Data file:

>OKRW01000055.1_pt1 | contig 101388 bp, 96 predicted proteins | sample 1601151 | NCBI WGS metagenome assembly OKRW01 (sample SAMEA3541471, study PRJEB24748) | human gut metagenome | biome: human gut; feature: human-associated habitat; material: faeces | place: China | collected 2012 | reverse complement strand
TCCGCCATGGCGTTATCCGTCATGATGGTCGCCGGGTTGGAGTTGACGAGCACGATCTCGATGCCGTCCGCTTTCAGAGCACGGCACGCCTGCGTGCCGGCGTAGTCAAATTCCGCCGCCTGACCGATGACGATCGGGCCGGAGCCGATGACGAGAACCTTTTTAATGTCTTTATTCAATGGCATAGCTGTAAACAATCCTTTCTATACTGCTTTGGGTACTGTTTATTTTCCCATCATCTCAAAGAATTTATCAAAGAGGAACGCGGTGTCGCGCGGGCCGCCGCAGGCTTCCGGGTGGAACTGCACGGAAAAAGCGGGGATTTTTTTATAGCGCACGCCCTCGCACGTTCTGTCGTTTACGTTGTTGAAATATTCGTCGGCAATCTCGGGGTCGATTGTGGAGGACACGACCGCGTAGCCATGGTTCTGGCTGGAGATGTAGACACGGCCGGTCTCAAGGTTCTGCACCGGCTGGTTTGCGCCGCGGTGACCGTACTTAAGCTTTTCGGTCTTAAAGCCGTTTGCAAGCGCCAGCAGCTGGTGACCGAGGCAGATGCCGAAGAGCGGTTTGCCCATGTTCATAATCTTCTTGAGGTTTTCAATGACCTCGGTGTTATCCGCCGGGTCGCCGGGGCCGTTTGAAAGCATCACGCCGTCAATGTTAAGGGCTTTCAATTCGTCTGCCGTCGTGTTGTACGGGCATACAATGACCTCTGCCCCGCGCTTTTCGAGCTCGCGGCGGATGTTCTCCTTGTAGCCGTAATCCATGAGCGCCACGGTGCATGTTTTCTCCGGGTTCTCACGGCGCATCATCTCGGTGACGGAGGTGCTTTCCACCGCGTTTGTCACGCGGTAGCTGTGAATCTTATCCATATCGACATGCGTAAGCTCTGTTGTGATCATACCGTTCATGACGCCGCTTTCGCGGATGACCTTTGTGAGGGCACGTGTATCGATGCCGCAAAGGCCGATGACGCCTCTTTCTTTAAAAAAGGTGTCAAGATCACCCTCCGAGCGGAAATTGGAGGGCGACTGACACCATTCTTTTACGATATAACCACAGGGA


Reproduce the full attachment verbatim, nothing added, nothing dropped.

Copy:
>OKRW01000055.1_pt1 | contig 101388 bp, 96 predicted proteins | sample 1601151 | NCBI WGS metagenome assembly OKRW01 (sample SAMEA3541471, study PRJEB24748) | human gut metagenome | biome: human gut; feature: human-associated habitat; material: faeces | place: China | collected 2012 | reverse complement strand
TCCGCCATGGCGTTATCCGTCATGATGGTCGCCGGGTTGGAGTTGACGAGCACGATCTCGATGCCGTCCGCTTTCAGAGCACGGCACGCCTGCGTGCCGGCGTAGTCAAATTCCGCCGCCTGACCGATGACGATCGGGCCGGAGCCGATGACGAGAACCTTTTTAATGTCTTTATTCAATGGCATAGCTGTAAACAATCCTTTCTATACTGCTTTGGGTACTGTTTATTTTCCCATCATCTCAAAGAATTTATCAAAGAGGAACGCGGTGTCGCGCGGGCCGCCGCAGGCTTCCGGGTGGAACTGCACGGAAAAAGCGGGGATTTTTTTATAGCGCACGCCCTCGCACGTTCTGTCGTTTACGTTGTTGAAATATTCGTCGGCAATCTCGGGGTCGATTGTGGAGGACACGACCGCGTAGCCATGGTTCTGGCTGGAGATGTAGACACGGCCGGTCTCAAGGTTCTGCACCGGCTGGTTTGCGCCGCGGTGACCGTACTTAAGCTTTTCGGTCTTAAAGCCGTTTGCAAGCGCCAGCAGCTGGTGACCGAGGCAGATGCCGAAGAGCGGTTTGCCCATGTTCATAATCTTCTTGAGGTTTTCAATGACCTCGGTGTTATCCGCCGGGTCGCCGGGGCCGTTTGAAAGCATCACGCCGTCAATGTTAAGGGCTTTCAATTCGTCTGCCGTCGTGTTGTACGGGCATACAATGACCTCTGCCCCGCGCTTTTCGAGCTCGCGGCGGATGTTCTCCTTGTAGCCGTAATCCATGAGCGCCACGGTGCATGTTTTCTCCGGGTTCTCACGGCGCATCATCTCGGTGACGGAGGTGCTTTCCACCGCGTTTGTCACGCGGTAGCTGTGAATCTTATCCATATCGACATGCGTAAGCTCTGTTGTGATCATACCGTTCATGACGCCGCTTTCGCGGATGACCTTTGTGAGGGCACGTGTATCGATGCCGCAAAGGCCGATGACGCCTCTTTCTTTAAAAAAGGTGTCAAGATCACCCTCCGAGCGGAAATTGGAGGGCGACTGACACCATTCTTTTACGATATAACCACAGGGA